Mugabe sees Zimbabwe incursion as proof of South African plot

The almost constant war of words between Zimbabwe and South Africa has taken a military turn.

At least that is the charge from Zimbabwe Prime Minister Robert Mugabe, who claims three white South African soldiers were killed in an engagement on Zimbabwe soil about a week ago.

For Mr. Mugabe, the bodies represent tangible evidence of his often-repeated claim that Pretoria is actively trying to destabilize his government. He is using the incident to try to gain international condemnation of South Africa and sympathy for difficulties in his country that stem from Pretoria's hostility.

South Africa has not explicitly responded to the claim on the grounds that it has not received any official government-to-government protest, but such protest is unlikely, since the two countries do not have diplomatic relations.

The only reaction has come from the South African Defense Force, which says there was no authorized operation into Zimbabwe. Still, it has ordered an investigation.

The three white bodies have not yet been positively identified, nor has their alleged mission in Zimbabwe been spelled out. But the engagement in southeastern Zimbabwe near the border with Mozambique has raised suspicion that the intruders had some connection with the guerrilla Mozambique National Resistance Movement - also alleged to be a tool of South African destabilization efforts.

The South African Defense Force's response that no action was authorized into Zimbabwe is not convincing many of Pretoria's critics. Last year's failed coup attempt in the Seychelles was aided by some members of the South African Defense Force and used Defense Force arms, although Pretoria insists it was not a sanctioned operation.

The charge of armed aggression by South Africa exacerbates its already acrimonious relations with Zimbabwe. The rift has showed no signs of narrowing since Zimbabwe gained independence more than two years ago.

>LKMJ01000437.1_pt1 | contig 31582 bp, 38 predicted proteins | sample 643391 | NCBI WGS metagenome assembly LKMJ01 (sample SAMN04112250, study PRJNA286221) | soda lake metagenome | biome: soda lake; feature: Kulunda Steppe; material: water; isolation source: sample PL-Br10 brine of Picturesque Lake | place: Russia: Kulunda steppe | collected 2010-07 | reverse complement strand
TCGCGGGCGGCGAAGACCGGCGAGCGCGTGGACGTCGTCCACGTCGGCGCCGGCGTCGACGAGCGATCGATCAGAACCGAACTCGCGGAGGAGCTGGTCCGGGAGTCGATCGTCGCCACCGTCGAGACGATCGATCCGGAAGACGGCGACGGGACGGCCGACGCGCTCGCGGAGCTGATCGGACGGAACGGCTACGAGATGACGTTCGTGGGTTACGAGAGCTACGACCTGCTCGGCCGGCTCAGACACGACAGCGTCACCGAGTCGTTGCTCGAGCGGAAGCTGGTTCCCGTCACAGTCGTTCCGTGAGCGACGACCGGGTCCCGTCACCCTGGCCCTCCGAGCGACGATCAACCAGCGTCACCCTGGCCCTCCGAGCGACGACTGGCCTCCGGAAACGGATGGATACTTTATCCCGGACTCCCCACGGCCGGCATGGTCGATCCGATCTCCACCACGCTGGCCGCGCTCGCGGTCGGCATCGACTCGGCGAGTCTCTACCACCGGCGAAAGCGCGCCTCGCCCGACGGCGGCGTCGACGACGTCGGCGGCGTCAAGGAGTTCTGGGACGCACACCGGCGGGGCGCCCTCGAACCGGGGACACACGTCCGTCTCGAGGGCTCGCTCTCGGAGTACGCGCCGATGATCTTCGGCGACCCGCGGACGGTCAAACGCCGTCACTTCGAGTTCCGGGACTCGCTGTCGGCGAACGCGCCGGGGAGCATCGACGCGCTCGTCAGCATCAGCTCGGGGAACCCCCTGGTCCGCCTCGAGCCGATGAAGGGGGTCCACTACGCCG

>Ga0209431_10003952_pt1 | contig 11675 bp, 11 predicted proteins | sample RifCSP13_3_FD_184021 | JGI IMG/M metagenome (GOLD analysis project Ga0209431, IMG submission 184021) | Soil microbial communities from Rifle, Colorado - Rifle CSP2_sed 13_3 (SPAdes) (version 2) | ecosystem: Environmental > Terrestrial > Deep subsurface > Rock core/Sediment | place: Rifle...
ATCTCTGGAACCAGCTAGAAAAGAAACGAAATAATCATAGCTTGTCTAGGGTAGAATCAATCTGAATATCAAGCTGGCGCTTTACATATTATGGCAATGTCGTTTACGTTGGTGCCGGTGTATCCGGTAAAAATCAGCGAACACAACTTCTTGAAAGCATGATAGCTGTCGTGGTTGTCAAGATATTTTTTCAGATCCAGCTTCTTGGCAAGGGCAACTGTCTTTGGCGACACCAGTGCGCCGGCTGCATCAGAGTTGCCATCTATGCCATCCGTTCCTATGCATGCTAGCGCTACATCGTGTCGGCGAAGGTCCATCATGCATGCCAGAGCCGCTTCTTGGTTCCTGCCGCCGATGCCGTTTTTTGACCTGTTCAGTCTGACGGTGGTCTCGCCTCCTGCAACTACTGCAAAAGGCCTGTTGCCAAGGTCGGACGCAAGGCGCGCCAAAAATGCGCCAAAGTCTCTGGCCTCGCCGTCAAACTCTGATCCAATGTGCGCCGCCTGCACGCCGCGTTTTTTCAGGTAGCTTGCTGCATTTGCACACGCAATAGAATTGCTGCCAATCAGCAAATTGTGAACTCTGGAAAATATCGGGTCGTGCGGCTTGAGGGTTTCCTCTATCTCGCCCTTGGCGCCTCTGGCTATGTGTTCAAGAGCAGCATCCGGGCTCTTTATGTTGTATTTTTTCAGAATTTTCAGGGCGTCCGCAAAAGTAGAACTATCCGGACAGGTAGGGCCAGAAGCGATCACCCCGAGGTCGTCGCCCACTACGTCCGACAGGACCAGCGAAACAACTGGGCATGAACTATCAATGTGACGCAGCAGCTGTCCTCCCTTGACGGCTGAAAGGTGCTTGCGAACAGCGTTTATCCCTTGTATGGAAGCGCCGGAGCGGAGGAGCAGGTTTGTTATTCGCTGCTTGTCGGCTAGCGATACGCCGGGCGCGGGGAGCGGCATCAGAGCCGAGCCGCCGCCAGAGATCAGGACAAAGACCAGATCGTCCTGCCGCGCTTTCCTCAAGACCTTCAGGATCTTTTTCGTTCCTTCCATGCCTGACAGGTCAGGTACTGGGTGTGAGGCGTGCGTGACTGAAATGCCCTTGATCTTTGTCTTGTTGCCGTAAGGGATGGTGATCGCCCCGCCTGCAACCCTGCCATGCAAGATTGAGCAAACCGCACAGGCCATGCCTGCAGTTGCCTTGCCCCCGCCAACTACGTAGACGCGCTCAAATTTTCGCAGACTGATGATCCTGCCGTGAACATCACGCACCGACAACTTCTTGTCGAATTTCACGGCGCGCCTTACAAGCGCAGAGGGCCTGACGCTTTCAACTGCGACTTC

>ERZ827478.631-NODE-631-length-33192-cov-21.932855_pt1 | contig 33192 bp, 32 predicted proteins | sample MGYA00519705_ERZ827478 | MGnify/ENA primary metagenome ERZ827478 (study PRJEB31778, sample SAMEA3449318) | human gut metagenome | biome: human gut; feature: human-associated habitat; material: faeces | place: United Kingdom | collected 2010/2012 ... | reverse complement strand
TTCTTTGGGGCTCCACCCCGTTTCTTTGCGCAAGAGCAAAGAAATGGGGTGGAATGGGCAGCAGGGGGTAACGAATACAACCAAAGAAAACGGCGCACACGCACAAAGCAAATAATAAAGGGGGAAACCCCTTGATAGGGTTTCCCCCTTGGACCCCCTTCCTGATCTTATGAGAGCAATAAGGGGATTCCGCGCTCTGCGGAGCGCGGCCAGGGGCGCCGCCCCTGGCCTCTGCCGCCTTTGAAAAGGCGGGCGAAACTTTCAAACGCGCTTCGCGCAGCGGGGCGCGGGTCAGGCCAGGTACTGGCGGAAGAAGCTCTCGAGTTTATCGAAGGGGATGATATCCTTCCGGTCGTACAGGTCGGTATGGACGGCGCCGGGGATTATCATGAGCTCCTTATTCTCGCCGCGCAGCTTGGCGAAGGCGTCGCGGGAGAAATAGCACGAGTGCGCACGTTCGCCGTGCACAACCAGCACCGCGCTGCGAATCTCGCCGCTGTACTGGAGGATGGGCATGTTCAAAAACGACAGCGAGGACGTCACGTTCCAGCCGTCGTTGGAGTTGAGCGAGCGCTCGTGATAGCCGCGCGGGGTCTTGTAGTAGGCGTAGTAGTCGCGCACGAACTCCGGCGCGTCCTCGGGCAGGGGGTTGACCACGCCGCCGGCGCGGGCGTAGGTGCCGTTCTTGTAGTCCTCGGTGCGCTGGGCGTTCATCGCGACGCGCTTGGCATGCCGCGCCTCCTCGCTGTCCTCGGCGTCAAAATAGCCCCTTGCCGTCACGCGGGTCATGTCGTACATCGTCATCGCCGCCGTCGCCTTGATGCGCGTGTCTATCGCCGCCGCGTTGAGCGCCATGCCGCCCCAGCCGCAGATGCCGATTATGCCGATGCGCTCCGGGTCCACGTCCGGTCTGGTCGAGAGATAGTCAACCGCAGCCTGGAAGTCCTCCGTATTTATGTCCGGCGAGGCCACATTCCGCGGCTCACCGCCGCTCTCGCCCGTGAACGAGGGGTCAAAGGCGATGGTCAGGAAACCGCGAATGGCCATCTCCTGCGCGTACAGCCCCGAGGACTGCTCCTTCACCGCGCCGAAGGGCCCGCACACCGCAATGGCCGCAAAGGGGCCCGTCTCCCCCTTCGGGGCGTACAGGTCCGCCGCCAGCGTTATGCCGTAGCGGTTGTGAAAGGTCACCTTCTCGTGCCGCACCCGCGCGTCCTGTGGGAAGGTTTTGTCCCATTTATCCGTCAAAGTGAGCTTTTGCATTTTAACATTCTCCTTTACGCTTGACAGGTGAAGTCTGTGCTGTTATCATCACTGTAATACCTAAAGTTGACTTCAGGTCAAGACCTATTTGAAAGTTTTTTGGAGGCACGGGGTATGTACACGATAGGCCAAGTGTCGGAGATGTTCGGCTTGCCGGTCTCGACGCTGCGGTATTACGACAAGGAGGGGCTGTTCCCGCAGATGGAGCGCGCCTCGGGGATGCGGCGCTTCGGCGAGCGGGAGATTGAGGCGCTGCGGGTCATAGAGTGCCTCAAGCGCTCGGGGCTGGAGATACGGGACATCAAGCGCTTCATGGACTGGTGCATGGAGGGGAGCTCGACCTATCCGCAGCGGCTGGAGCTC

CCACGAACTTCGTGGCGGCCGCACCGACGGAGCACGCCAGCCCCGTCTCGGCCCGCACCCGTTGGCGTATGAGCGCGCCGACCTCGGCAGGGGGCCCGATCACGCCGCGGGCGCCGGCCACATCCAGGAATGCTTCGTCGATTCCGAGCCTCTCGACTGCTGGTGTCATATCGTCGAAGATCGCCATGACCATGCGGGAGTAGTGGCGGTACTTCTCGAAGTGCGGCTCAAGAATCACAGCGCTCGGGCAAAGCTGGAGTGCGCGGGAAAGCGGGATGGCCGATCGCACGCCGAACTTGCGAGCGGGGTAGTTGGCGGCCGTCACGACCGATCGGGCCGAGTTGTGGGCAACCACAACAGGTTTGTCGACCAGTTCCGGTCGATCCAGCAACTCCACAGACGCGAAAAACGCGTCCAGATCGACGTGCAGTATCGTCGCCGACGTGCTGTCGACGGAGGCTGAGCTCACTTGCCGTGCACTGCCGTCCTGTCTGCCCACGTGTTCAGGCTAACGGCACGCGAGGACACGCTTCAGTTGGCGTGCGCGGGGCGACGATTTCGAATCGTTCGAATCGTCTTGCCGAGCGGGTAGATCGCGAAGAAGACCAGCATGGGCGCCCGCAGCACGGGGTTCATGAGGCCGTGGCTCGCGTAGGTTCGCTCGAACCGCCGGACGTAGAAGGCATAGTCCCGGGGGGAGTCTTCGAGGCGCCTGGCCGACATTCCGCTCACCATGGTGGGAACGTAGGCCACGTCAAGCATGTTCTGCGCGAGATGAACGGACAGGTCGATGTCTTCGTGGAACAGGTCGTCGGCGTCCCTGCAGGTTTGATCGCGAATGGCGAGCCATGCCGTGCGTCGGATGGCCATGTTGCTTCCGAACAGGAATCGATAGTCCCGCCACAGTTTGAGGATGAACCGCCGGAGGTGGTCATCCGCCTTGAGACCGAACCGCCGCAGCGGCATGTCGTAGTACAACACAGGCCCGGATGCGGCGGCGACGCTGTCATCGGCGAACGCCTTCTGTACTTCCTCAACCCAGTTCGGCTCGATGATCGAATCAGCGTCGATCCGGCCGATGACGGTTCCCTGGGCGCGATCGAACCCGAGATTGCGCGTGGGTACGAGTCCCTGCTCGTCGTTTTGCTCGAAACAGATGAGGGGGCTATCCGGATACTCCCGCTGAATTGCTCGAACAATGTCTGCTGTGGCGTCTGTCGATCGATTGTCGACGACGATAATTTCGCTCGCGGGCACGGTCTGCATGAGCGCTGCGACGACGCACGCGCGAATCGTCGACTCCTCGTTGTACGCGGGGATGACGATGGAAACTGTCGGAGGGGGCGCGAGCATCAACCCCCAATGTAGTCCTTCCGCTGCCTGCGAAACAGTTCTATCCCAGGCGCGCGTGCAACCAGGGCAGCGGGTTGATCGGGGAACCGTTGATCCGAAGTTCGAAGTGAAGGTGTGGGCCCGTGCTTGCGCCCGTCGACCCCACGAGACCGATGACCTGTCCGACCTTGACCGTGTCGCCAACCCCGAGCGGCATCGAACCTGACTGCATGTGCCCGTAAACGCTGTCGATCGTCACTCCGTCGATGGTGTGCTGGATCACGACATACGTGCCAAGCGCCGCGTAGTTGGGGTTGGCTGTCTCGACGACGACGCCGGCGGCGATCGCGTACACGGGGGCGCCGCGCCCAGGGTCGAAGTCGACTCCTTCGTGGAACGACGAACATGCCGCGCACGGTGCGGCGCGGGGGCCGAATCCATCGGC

In a recent interview with editors of South African newspapers, Mr. Mugabe ruled out any diplomatic rapproachement with Pretoria. He declined to follow the example of Zambia President Kenneth Kaunda, who disregarded the sentiments of most of black Africa earlier this year by meeting South African Prime Minister Pieter W. Botha.

The growing internal turmoil in Zimbabwe has become a political issue in South Africa. During a recent by-election for a provincial seat near Johannesburg, right-wing whites cited Mugabe's black government as evidence of the ultimate disaster that awaits South Africa, should it start down the road of ''power sharing.''

Zimbabwe has been hit by violence with increasingly political overtones since Mugabe fired his main political opponent, Joshua Nkomo, from the Cabinet in February.

Some 40 people have been killed in armed attacks and robberies, mostly in the western part of the country, where Mr. Nkomo has his support. The widely publicized and still unsolved kidnapping of six white tourists last month was allegedly carried out by Nkomo supporters. Just after the kidnapping nearly one-quarter of Zimbabwe's Air Force was damaged in an attack by saboteurs.

Mugabe has not yet linked the growing internal dissident activity with actions by Pretoria, but Zimbabwe's security concerns are obviously at a high pitch now.

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